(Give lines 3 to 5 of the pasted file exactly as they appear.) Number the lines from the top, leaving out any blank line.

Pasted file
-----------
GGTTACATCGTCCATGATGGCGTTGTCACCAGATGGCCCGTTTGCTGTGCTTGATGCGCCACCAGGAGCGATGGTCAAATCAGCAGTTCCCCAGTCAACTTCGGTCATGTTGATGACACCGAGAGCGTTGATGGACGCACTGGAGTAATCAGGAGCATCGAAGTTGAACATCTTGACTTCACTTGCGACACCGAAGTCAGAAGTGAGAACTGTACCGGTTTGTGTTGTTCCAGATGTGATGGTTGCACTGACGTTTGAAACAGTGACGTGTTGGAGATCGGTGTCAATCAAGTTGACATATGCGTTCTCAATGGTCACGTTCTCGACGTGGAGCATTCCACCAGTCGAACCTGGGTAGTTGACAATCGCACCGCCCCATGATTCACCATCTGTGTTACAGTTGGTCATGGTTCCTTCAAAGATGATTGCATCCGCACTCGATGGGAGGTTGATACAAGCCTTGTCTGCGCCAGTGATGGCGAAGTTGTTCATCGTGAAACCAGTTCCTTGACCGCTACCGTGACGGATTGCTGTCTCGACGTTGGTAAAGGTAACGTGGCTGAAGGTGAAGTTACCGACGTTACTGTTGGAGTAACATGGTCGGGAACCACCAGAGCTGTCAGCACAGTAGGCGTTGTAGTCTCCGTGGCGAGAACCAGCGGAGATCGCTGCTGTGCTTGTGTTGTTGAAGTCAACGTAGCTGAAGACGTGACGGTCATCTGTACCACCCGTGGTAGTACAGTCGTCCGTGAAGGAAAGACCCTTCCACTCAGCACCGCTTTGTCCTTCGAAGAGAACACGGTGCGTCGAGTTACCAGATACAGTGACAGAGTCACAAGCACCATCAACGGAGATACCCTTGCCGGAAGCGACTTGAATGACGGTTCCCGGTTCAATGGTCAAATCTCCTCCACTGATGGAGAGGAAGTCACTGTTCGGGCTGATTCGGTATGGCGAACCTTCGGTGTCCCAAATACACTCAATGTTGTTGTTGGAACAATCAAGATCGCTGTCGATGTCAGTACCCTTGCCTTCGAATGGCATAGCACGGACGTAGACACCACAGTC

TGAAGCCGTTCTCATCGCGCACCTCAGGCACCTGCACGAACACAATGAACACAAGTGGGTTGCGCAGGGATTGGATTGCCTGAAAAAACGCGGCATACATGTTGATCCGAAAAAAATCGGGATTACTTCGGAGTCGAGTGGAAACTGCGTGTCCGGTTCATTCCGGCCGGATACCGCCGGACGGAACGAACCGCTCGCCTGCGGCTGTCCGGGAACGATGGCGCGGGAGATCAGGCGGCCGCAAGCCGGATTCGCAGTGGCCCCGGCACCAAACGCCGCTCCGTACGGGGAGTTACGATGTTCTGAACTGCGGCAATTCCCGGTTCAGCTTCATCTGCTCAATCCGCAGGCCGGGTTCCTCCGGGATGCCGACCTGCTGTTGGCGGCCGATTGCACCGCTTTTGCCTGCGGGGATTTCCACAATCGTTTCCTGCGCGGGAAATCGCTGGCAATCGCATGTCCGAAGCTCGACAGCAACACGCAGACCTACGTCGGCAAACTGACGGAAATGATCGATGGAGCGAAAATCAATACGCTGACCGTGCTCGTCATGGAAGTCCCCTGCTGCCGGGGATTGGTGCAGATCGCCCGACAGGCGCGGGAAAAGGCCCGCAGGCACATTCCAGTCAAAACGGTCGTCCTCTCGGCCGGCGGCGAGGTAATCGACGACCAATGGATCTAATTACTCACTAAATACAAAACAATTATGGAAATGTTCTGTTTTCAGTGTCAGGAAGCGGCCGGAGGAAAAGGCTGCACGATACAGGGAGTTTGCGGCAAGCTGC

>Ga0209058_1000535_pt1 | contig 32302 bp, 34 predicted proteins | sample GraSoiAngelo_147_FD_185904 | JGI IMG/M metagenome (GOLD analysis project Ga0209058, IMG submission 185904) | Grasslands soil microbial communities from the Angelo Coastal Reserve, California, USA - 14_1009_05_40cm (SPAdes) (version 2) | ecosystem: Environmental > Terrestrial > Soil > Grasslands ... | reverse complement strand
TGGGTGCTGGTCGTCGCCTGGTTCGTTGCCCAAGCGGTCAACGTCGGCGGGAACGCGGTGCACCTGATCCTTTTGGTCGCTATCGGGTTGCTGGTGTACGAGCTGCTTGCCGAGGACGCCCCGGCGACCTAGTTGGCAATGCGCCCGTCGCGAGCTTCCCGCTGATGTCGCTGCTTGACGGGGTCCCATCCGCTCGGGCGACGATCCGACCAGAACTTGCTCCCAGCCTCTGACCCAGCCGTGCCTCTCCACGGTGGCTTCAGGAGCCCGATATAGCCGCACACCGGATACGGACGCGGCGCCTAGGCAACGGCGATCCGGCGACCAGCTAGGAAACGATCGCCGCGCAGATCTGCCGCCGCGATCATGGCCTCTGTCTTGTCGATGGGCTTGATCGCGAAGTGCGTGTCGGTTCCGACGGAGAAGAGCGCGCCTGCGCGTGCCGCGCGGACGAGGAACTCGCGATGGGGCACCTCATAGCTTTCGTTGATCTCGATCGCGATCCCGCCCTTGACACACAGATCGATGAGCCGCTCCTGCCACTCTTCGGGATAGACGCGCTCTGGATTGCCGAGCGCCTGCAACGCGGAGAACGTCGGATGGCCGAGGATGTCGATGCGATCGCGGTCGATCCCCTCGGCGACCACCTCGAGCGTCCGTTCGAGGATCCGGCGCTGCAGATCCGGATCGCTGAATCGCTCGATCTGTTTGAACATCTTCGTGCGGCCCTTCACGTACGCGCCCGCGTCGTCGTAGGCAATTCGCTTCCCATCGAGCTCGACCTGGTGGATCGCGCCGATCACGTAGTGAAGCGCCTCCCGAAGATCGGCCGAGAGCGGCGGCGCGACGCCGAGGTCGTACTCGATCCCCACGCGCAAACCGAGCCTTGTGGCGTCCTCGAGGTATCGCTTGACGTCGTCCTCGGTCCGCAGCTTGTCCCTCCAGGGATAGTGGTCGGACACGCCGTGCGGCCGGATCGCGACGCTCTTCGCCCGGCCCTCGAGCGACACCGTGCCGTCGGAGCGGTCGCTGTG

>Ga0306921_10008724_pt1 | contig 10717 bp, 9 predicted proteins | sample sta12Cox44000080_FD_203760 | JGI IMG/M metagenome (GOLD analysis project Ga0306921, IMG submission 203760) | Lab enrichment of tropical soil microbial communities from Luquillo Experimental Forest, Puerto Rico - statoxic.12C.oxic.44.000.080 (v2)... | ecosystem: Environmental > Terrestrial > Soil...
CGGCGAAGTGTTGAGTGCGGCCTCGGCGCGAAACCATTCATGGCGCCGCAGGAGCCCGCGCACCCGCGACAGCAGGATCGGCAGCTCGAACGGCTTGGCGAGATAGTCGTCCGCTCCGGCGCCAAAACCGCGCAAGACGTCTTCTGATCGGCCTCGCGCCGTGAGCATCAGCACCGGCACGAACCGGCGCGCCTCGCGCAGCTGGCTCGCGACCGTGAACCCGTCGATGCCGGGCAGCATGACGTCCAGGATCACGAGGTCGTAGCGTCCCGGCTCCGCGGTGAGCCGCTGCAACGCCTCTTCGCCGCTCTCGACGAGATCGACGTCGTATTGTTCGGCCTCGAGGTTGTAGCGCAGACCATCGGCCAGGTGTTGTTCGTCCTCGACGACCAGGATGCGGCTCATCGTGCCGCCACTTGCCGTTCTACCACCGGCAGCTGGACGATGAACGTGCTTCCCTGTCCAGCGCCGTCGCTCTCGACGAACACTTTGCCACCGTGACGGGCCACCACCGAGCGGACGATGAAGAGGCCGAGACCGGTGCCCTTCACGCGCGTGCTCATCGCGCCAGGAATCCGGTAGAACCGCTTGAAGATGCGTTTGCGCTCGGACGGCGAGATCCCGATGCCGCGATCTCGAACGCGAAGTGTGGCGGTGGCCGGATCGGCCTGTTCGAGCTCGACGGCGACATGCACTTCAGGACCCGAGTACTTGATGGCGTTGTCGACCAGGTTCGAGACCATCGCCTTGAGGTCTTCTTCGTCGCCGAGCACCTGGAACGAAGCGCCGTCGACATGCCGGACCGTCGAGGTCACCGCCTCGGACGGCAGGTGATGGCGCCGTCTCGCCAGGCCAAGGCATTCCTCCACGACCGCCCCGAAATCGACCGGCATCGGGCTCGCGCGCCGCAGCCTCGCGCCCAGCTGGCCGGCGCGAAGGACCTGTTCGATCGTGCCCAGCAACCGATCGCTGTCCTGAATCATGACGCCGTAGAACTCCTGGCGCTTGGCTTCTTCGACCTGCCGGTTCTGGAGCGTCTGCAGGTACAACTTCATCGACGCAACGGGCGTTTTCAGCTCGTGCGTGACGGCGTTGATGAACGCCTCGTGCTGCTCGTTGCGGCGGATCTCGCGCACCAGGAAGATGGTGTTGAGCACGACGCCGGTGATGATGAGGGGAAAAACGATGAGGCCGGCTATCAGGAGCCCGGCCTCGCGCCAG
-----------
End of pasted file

>Ga0209058_1000535_pt1 | contig 32302 bp, 34 predicted proteins | sample GraSoiAngelo_147_FD_185904 | JGI IMG/M metagenome (GOLD analysis project Ga0209058, IMG submission 185904) | Grasslands soil microbial communities from the Angelo Coastal Reserve, California, USA - 14_1009_05_40cm (SPAdes) (version 2) | ecosystem: Environmental > Terrestrial > Soil > Grasslands ... | reverse complement strand
TGGGTGCTGGTCGTCGCCTGGTTCGTTGCCCAAGCGGTCAACGTCGGCGGGAACGCGGTGCACCTGATCCTTTTGGTCGCTATCGGGTTGCTGGTGTACGAGCTGCTTGCCGAGGACGCCCCGGCGACCTAGTTGGCAATGCGCCCGTCGCGAGCTTCCCGCTGATGTCGCTGCTTGACGGGGTCCCATCCGCTCGGGCGACGATCCGACCAGAACTTGCTCCCAGCCTCTGACCCAGCCGTGCCTCTCCACGGTGGCTTCAGGAGCCCGATATAGCCGCACACCGGATACGGACGCGGCGCCTAGGCAACGGCGATCCGGCGACCAGCTAGGAAACGATCGCCGCGCAGATCTGCCGCCGCGATCATGGCCTCTGTCTTGTCGATGGGCTTGATCGCGAAGTGCGTGTCGGTTCCGACGGAGAAGAGCGCGCCTGCGCGTGCCGCGCGGACGAGGAACTCGCGATGGGGCACCTCATAGCTTTCGTTGATCTCGATCGCGATCCCGCCCTTGACACACAGATCGATGAGCCGCTCCTGCCACTCTTCGGGATAGACGCGCTCTGGATTGCCGAGCGCCTGCAACGCGGAGAACGTCGGATGGCCGAGGATGTCGATGCGATCGCGGTCGATCCCCTCGGCGACCACCTCGAGCGTCCGTTCGAGGATCCGGCGCTGCAGATCCGGATCGCTGAATCGCTCGATCTGTTTGAACATCTTCGTGCGGCCCTTCACGTACGCGCCCGCGTCGTCGTAGGCAATTCGCTTCCCATCGAGCTCGACCTGGTGGATCGCGCCGATCACGTAGTGAAGCGCCTCCCGAAGATCGGCCGAGAGCGGCGGCGCGACGCCGAGGTCGTACTCGATCCCCACGCGCAAACCGAGCCTTGTGGCGTCCTCGAGGTATCGCTTGACGTCGTCCTCGGTCCGCAGCTTGTCCCTCCAGGGATAGTGGTCGGACACGCCGTGCGGCCGGATCGCGACGCTCTTCGCCCGGCCCTCGAGCGACACCGTGCCGTCGGAGCGGTCGCTGTG

>Ga0306921_10008724_pt1 | contig 10717 bp, 9 predicted proteins | sample sta12Cox44000080_FD_203760 | JGI IMG/M metagenome (GOLD analysis project Ga0306921, IMG submission 203760) | Lab enrichment of tropical soil microbial communities from Luquillo Experimental Forest, Puerto Rico - statoxic.12C.oxic.44.000.080 (v2)... | ecosystem: Environmental > Terrestrial > Soil...